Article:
The added costs of parental health insurance benefits may also be less expensive than those associated with a partner’s or spouse’s plan because the pricing of many health insurance plans involves changing tiers when adding a partner/spouse but does not involve changing tiers when adding a child. Also, adding a young adult child to a parent’s employer-sponsored insurance plan carries tax advantages for the parents because the ACA included a provision that the value of any employer-provided health coverage for an employee’s child is excluded from the employee’s income through the end of the taxable year in which the child turns 26 (Antwi et al. 2013). These considerations are unlikely to differ for sexual minorities compared with heterosexuals, but they are additional reasons to expect that expanded eligibility for parental health insurance coverage is likely to be particularly attractive compared with employer-sponsored insurance from a partner or spouse.
There are multiple possible explanations for the differential associations between sexual orientation disclosure and paternal relationships for gay sons versus lesbian daughters (Savin-Williams 2003). For example, gay sons may have had such poor relationships with their fathers before disclosure that any increase in honesty and communication with fathers would constitute an improvement in parental relationships. It could also be that fathers may be particularly disappointed if they perceive a lesbian daughter’s rejection of loving men as a “rejection of the masculinity he represents.”
In January 2011, TRICARE (the health insurance program for uniformed military personnel and their families) extended dependent coverage up to age 26, following the ACA dependent coverage provision (Office of the Secretary, Department of Defense 2013). We combine TRICARE with employer-sponsored insurance (described later).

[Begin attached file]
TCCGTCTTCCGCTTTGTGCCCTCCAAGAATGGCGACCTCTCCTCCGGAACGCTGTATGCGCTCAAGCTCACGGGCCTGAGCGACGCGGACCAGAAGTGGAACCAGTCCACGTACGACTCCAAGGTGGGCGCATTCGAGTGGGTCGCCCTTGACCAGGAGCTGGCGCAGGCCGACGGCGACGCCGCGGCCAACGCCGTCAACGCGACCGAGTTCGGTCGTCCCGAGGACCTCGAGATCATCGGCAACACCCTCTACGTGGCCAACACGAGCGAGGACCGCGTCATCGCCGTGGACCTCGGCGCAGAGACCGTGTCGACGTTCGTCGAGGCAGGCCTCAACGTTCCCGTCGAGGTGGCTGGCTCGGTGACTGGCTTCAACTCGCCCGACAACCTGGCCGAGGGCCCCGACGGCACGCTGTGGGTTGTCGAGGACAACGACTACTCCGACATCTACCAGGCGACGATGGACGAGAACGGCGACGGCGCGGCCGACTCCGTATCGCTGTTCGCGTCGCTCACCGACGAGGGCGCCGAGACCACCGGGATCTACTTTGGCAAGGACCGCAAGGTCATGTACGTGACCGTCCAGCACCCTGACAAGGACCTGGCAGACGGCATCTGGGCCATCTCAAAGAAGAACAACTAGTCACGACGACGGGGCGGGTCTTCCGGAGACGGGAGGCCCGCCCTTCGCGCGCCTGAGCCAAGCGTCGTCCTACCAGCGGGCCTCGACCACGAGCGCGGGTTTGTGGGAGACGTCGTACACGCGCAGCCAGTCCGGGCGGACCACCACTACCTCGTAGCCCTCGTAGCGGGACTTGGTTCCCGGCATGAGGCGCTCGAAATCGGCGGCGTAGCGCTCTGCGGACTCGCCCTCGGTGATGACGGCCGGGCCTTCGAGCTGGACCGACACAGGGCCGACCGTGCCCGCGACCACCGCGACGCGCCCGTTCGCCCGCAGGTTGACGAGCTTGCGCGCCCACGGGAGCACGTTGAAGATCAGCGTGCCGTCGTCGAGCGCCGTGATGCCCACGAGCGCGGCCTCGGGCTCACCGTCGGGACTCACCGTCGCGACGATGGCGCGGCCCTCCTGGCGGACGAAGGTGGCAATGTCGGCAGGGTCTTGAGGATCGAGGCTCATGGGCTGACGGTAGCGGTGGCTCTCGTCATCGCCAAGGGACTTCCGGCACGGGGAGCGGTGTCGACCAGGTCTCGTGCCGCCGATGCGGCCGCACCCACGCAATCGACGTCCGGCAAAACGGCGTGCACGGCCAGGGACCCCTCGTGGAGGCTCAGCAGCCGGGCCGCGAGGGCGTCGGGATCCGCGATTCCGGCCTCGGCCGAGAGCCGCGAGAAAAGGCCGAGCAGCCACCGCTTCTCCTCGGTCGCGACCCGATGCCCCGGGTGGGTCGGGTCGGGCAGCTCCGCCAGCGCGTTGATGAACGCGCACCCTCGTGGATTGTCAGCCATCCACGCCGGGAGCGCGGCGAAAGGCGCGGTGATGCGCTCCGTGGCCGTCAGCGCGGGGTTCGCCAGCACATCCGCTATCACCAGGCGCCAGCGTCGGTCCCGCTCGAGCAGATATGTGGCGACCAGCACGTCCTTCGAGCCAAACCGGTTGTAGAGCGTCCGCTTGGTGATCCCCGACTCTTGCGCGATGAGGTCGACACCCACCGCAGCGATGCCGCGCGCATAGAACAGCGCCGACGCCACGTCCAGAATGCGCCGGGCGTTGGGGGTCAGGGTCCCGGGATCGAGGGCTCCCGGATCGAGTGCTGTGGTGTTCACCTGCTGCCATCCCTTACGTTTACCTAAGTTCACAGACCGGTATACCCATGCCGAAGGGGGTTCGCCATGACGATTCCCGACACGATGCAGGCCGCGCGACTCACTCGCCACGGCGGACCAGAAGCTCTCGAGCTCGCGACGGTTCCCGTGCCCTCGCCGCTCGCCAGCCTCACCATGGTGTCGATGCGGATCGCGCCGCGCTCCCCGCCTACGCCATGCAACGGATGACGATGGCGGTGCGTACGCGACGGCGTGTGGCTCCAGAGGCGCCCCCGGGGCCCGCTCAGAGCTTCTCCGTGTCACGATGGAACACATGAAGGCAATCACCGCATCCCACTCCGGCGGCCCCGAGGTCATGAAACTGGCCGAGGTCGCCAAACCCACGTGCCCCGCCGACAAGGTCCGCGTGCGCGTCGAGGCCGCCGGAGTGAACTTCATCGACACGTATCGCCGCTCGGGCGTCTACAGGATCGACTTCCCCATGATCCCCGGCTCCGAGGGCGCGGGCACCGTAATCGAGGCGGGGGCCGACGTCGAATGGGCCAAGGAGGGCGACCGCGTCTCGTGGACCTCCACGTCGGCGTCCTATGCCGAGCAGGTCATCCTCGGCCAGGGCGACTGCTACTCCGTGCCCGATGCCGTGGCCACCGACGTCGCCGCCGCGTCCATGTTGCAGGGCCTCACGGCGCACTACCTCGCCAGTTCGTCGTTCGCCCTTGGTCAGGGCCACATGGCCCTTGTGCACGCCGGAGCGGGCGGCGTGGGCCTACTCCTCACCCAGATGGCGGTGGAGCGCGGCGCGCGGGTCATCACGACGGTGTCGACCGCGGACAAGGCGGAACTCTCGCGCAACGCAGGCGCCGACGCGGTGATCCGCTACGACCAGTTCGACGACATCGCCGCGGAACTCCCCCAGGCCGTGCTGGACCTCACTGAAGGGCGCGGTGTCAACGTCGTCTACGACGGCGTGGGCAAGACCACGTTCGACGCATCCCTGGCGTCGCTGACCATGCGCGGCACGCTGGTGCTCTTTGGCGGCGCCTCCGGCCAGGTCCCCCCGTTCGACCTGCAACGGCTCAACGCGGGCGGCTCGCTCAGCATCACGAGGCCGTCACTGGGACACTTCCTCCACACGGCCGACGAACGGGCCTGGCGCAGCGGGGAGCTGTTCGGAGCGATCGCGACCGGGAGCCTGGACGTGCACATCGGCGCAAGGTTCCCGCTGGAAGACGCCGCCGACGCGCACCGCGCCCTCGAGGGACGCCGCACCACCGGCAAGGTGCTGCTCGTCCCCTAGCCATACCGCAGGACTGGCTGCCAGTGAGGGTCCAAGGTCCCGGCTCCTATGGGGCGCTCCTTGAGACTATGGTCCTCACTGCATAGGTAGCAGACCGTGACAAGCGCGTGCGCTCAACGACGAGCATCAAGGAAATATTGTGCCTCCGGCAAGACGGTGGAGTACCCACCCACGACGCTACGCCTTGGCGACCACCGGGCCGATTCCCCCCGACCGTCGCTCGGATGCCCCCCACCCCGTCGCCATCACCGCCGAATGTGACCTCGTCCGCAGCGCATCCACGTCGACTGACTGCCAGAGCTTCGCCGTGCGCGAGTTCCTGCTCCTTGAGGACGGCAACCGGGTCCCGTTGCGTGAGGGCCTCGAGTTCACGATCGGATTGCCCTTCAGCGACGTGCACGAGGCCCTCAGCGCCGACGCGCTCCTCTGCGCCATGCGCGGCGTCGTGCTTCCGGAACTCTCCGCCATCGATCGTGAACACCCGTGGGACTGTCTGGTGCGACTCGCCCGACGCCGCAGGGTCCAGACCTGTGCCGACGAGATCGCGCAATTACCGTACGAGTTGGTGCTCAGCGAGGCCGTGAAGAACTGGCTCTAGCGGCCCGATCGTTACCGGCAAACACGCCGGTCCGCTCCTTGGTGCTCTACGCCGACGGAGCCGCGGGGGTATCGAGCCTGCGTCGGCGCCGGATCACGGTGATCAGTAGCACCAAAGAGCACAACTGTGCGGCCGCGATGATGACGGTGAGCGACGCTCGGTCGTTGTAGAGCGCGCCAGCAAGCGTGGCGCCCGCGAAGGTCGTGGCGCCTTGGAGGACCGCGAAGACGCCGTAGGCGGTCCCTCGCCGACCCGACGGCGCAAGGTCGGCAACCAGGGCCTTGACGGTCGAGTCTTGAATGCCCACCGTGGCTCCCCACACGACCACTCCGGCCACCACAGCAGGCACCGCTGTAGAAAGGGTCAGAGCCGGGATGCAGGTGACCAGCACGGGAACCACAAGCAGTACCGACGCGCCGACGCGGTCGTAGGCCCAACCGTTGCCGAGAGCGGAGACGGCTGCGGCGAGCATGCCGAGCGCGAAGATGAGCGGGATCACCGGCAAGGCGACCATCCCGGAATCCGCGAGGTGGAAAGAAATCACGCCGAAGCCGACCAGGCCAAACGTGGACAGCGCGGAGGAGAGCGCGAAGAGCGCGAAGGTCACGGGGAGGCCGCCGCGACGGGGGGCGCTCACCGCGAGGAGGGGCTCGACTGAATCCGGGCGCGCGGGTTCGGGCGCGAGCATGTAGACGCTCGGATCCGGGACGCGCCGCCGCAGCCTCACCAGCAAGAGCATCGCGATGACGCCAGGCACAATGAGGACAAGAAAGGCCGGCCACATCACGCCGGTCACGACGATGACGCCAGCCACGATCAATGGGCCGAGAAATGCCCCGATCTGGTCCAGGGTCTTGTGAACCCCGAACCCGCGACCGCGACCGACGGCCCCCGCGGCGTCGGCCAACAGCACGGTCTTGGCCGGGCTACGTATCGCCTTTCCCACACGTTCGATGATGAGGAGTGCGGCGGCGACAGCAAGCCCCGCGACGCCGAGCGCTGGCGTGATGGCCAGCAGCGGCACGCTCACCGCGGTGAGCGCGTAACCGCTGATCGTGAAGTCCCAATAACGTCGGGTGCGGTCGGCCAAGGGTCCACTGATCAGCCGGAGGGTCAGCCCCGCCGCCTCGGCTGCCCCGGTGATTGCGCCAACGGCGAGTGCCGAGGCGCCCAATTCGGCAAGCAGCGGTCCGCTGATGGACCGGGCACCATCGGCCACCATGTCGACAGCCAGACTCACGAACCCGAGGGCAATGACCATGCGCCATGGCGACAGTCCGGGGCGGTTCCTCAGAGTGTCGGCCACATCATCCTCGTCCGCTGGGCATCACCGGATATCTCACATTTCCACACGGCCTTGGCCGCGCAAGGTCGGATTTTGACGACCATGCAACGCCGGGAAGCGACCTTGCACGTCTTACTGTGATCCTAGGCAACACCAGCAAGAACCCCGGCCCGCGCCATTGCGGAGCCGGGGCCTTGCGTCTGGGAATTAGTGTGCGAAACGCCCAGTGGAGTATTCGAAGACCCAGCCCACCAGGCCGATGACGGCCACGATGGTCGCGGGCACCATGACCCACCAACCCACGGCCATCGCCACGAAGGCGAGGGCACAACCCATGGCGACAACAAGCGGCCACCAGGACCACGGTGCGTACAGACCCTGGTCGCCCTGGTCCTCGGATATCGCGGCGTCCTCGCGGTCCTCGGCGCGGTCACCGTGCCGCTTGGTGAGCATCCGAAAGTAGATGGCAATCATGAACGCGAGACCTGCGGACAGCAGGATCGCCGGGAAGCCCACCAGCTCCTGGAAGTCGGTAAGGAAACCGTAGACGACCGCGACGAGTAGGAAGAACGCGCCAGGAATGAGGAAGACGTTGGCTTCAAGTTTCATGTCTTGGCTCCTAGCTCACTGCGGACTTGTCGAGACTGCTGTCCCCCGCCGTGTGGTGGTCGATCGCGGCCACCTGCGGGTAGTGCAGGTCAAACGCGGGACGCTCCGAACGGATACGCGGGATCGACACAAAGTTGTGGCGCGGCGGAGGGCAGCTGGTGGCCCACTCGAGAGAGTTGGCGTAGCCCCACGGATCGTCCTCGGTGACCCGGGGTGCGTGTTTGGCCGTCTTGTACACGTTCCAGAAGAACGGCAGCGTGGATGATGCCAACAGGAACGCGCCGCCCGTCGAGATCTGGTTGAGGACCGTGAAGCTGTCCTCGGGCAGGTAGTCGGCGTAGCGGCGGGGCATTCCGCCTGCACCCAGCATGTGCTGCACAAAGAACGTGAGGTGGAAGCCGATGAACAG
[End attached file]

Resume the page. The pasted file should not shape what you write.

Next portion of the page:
Other surveys contain this information (e.g., the Annual Social and Economic Supplement [ASEC] to the Current Population Survey), but we need the much larger sample sizes of the ACS to identify meaningful effects for sexual minorities.
A limitation of relying on relationships to the ACS household head to identify same-sex couples is that if an unmarried same-sex couple moved in with one of the couple’s parents, it would be very unlikely that we could identify them as a same-sex couple. In that situation, the household head would likely be the parent, not the member of the same-sex couple; one member of the couple would be identified as son or daughter, but the other member of the couple would most likely be identified as “other nonrelative.” Moreover, this problem is more severe for sexual minorities than for heterosexuals because if a different-sex couple chose to get married and move in with one of their parents, the different-sex spouse would be identified as son-in-law or daughter-in-law of the household head. A related limitation of our method for identifying individuals in same-sex couples is that it necessarily omits individuals living in group quarters, in which there is no household head and no ability for other individuals to have a relationship to the household head.
We exclude individuals age 26 from the main analysis because we do not know whether they were in the treatment group or the control group, although the vast majority of them were likely in the control group. As discussed in the empirical section, coding them as such does not materially change our findings. Strictly speaking, insurers were allowed to remove dependent children on the first day of the month following the month of the child’s 26th birthday, although employers could decide to continue coverage for the whole calendar year beyond the child’s 26th birthday (The White House 2010).
As discussed in the empirical section, we also test the robustness of our main findings to other reasonable permutations of ages in the treatment and control groups. The results, shown in Table 4, suggest that these choices do not change our conclusions.
All variables are described in detail in section A of the online appendix.
All reported estimates were computed using Stata 15. Given the small number of clusters, Stata automatically corrects critical values and p values using—instead of a standard normal distribution—a t distribution with degrees of freedom equal to the number of clusters minus 1 (Cameron et al. 2008).
The gap in the likelihood of having any health insurance during the pre-treatment period for 21- to 25-year-old men in same-sex couples compared with men in different-sex couples is driven by a much higher likelihood of reporting Medicaid coverage for men in different-sex couples compared with men in same-sex couples.